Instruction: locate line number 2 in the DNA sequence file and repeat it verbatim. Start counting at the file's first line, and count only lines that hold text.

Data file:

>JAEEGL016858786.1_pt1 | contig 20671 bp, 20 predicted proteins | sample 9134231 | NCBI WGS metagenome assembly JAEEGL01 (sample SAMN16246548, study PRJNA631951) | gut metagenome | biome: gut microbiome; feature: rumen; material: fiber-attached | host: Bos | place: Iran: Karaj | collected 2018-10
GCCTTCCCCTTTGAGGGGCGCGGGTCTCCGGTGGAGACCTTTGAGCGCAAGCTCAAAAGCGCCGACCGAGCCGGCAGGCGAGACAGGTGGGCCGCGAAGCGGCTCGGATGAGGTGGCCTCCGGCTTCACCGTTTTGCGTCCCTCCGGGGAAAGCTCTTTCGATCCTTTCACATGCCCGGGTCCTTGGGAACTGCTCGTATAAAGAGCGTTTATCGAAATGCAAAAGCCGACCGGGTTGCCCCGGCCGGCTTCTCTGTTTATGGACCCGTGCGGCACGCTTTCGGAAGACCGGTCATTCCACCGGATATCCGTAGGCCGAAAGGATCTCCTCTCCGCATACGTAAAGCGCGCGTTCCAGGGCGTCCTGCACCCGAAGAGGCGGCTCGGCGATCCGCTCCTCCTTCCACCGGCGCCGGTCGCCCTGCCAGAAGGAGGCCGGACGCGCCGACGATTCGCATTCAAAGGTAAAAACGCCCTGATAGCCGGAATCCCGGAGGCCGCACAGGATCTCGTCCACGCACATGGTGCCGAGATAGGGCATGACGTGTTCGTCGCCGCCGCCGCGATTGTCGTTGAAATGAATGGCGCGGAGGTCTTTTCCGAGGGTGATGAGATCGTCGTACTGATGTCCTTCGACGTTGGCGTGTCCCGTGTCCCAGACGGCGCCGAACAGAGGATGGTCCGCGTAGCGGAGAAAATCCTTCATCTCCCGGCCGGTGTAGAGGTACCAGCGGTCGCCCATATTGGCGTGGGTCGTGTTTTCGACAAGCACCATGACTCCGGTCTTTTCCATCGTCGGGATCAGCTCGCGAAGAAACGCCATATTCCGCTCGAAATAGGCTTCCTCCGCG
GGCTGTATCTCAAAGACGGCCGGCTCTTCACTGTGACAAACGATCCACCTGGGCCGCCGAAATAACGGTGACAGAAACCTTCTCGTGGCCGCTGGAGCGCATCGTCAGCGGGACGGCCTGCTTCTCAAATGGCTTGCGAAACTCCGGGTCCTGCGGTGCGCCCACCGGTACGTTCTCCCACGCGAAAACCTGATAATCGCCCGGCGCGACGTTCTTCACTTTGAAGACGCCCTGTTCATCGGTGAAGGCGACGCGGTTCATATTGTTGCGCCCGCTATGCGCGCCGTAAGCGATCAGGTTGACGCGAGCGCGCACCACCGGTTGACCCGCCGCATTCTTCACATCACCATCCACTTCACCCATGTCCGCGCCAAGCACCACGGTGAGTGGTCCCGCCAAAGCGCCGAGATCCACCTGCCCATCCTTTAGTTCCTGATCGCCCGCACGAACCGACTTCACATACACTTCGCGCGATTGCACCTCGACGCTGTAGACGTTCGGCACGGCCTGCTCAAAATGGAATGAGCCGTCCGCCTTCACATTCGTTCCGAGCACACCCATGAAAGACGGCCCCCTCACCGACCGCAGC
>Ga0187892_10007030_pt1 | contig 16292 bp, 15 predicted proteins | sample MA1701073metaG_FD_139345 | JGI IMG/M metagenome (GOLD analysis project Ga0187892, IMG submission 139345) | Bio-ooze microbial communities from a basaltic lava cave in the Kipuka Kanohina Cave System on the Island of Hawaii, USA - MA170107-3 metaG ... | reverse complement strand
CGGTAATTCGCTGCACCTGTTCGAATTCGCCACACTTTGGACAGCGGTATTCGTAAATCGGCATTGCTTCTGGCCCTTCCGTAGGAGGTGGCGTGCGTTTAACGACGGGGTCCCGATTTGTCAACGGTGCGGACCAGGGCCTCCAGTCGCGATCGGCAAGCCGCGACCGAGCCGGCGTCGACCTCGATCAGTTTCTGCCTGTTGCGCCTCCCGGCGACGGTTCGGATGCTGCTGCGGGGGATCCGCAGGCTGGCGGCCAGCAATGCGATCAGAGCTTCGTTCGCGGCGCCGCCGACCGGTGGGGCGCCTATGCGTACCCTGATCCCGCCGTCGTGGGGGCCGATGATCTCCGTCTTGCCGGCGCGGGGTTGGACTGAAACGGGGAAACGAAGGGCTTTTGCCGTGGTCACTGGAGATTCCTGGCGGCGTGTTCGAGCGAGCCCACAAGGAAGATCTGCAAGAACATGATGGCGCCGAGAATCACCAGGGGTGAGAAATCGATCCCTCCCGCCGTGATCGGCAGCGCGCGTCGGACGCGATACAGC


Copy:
GCCTTCCCCTTTGAGGGGCGCGGGTCTCCGGTGGAGACCTTTGAGCGCAAGCTCAAAAGCGCCGACCGAGCCGGCAGGCGAGACAGGTGGGCCGCGAAGCGGCTCGGATGAGGTGGCCTCCGGCTTCACCGTTTTGCGTCCCTCCGGGGAAAGCTCTTTCGATCCTTTCACATGCCCGGGTCCTTGGGAACTGCTCGTATAAAGAGCGTTTATCGAAATGCAAAAGCCGACCGGGTTGCCCCGGCCGGCTTCTCTGTTTATGGACCCGTGCGGCACGCTTTCGGAAGACCGGTCATTCCACCGGATATCCGTAGGCCGAAAGGATCTCCTCTCCGCATACGTAAAGCGCGCGTTCCAGGGCGTCCTGCACCCGAAGAGGCGGCTCGGCGATCCGCTCCTCCTTCCACCGGCGCCGGTCGCCCTGCCAGAAGGAGGCCGGACGCGCCGACGATTCGCATTCAAAGGTAAAAACGCCCTGATAGCCGGAATCCCGGAGGCCGCACAGGATCTCGTCCACGCACATGGTGCCGAGATAGGGCATGACGTGTTCGTCGCCGCCGCCGCGATTGTCGTTGAAATGAATGGCGCGGAGGTCTTTTCCGAGGGTGATGAGATCGTCGTACTGATGTCCTTCGACGTTGGCGTGTCCCGTGTCCCAGACGGCGCCGAACAGAGGATGGTCCGCGTAGCGGAGAAAATCCTTCATCTCCCGGCCGGTGTAGAGGTACCAGCGGTCGCCCATATTGGCGTGGGTCGTGTTTTCGACAAGCACCATGACTCCGGTCTTTTCCATCGTCGGGATCAGCTCGCGAAGAAACGCCATATTCCGCTCGAAATAGGCTTCCTCCGCG